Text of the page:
On the consumer side, the offering allows for Web-based tracking of phone activity, antivirus protection for the phone, remote wipe, and location capability.
Corporate products add encryption, centralized management, and application-based configuration. This allows a user to take his new phone to a website, identify himself, and then run a one-time application that fully configures his phone for IT services and security.
These mobile applications, which forced the company to learn diverse operating systems, has created an opportunity to create security technology for embedded systems like ATMs and coming connected automotive systems. This last is one of the primary reasons that Intel bought the company a few months ago.
Move Antivirus For Virtual Desktops One of the fastest-growing areas is virtualized desktops. The promise of this new environment is a terminal-like administration experience coupled with a PC-like user experience. The problem is you are still dealing with a PC platform at the end of the day, and that means virus scans and other forms of security are a requirement.
But a virtualized environment is one in which the resources are shared and where these resources are constantly optimized. Can you imagine what would happen if a large number of virus scans start at once? On the other hand, if a virus is identified, then the elimination of the virus could be far quickly if you can take into account the shared efficiencies of combined network storage.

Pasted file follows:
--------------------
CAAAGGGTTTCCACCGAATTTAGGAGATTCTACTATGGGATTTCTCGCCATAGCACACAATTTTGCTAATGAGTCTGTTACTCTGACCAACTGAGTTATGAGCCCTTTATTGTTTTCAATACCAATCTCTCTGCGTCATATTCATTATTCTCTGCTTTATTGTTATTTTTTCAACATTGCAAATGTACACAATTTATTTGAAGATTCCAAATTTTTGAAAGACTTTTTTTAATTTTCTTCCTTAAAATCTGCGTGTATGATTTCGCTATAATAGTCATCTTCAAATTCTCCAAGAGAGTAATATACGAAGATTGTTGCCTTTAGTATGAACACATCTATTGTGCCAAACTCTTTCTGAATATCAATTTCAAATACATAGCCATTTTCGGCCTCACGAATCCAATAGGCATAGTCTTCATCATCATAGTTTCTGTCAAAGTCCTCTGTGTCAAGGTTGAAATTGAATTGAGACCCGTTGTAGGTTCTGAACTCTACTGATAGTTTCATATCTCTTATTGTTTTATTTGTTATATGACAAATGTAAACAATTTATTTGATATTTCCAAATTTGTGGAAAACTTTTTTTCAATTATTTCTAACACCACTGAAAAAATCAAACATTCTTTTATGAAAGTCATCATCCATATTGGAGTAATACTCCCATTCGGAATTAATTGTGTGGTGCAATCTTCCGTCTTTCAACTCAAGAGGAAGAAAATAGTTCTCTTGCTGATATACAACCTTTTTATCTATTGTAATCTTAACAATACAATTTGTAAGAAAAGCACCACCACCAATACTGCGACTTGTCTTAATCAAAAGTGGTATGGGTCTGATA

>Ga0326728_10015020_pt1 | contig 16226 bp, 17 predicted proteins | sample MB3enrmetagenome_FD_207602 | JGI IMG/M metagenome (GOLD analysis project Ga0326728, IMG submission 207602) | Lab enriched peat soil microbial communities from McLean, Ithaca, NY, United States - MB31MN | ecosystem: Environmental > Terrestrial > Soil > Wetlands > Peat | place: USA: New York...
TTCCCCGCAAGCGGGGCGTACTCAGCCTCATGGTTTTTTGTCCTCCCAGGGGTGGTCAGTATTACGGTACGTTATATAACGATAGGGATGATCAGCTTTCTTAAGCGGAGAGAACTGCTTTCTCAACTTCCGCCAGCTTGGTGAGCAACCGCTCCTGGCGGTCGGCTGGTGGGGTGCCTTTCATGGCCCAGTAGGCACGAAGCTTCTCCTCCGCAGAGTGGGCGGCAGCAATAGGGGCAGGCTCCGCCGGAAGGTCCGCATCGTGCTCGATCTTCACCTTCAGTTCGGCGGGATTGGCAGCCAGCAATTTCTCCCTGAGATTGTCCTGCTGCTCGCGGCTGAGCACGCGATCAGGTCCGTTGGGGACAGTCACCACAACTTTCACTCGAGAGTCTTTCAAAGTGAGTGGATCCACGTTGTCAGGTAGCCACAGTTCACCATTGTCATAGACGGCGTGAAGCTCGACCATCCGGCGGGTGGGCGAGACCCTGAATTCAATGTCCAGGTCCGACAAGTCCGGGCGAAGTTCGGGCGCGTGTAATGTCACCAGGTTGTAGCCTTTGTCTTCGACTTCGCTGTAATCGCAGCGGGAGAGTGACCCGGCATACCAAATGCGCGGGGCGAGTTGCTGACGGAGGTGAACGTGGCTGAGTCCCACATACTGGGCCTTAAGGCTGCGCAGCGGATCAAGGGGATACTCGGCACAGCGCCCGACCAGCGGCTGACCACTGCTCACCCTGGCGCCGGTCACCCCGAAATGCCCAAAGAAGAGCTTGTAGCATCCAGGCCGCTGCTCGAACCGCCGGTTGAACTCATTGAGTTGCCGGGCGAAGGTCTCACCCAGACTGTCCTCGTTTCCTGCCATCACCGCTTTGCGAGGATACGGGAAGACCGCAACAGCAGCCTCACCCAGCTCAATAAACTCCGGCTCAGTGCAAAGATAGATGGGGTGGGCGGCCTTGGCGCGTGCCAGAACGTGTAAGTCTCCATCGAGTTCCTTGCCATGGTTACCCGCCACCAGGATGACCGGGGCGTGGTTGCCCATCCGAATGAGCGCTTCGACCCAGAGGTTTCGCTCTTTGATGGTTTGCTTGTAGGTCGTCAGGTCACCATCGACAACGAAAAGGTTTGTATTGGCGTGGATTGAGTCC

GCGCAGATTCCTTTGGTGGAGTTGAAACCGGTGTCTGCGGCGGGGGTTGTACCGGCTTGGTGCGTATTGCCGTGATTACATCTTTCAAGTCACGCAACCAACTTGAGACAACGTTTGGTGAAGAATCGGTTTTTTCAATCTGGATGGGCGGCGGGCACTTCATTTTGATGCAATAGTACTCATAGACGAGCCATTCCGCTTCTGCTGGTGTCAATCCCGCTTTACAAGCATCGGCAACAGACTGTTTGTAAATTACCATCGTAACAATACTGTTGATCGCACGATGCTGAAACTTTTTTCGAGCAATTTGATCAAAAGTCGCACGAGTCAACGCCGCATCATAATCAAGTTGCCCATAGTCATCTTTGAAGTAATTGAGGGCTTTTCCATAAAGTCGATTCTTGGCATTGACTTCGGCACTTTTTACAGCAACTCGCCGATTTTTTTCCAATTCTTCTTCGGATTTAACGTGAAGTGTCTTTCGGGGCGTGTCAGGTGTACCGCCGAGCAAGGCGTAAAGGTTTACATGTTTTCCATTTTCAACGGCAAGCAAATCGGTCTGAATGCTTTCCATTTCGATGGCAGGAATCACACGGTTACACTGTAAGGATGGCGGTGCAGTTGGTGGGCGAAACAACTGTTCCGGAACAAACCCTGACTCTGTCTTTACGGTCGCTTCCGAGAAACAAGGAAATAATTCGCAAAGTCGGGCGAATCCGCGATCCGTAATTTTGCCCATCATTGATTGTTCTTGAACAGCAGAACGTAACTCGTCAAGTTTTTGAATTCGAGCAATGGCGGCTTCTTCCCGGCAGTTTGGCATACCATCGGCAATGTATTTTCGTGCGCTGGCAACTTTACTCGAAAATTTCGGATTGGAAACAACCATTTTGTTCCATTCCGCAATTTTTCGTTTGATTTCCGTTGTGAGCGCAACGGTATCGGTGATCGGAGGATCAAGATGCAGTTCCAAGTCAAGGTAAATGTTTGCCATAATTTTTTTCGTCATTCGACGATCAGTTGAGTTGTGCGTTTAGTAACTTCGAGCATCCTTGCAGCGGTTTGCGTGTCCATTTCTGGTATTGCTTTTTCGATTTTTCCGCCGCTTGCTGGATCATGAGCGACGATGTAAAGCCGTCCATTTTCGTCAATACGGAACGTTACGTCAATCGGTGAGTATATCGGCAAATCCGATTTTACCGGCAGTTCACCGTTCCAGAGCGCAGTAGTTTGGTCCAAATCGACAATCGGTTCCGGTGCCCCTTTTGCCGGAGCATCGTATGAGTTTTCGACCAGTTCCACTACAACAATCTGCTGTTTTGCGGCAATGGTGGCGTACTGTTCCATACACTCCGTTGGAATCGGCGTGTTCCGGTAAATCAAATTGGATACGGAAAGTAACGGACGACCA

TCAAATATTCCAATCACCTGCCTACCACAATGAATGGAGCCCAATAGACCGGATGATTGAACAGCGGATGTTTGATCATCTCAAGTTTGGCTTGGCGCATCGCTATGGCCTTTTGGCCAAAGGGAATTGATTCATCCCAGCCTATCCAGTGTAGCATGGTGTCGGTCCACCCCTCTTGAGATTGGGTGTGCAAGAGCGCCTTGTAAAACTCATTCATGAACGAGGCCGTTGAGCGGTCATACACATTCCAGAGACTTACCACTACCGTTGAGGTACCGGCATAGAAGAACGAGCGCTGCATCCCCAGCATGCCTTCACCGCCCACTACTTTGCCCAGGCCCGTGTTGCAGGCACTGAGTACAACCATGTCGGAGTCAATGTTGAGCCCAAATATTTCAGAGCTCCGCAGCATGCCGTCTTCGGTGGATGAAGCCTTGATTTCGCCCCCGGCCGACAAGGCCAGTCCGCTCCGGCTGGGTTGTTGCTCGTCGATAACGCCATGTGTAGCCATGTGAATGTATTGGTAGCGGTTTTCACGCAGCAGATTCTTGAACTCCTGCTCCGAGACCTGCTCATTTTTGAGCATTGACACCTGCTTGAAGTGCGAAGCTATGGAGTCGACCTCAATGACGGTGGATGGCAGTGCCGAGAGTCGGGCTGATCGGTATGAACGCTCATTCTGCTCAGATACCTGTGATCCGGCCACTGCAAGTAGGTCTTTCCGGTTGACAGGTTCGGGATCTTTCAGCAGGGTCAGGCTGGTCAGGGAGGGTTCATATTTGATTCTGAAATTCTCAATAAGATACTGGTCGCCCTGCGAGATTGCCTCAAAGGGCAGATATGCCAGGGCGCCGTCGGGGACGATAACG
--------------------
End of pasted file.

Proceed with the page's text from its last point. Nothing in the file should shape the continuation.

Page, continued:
Move Antivirus is the first solution I've yet to see that is designed to operate in the unique and new virtualized desktop environment.
So McAfee is at an interesting place. It is moving aggressively on new market opportunities in the mobile, embedded, and virtualized space, while recognizing the need early on to connect all of this together. You can see why Intel bought the firm: There is no other security firm already working on or deploying products in these new areas.
In the end, a business needs to be able to comprehensively look at all of its exposed areas, and while no firm can yet, or likely ever, do that, McAfee is working to assure it is the most complete of the major firms. That would appear to be beneficial to both the business of today and the one that is emerging in the mobile, virtualized world of tomorrow.
-- Rob Enderle is president and founder of Enderle Group. Special to Dark Reading.
About the Author(s)
You May Also Like
Hacking Your Digital Identity: How Cybercriminals Can and Will Get Around Your Authentication MethodsOct 26, 2023
Modern Supply Chain Security: Integrated, Interconnected, and Context-DrivenNov 06, 2023
How to Combat the Latest Cloud Security ThreatsNov 06, 2023
Reducing Cyber Risk in Enterprise Email Systems: It's Not Just Spam and PhishingNov 01, 2023
SecOps & DevSecOps in the CloudNov 06, 2023
9 Traits You Need to Succeed as a Cybersecurity Leader
The Ultimate Guide to the CISSP
AI in Cybersecurity: Using artificial intelligence to mitigate emerging security risks
The Evolving Ransomware Threat: What Business Leaders Should Know About Data Leakage
5 Reasons To Move your PKI Deployment to the Cloud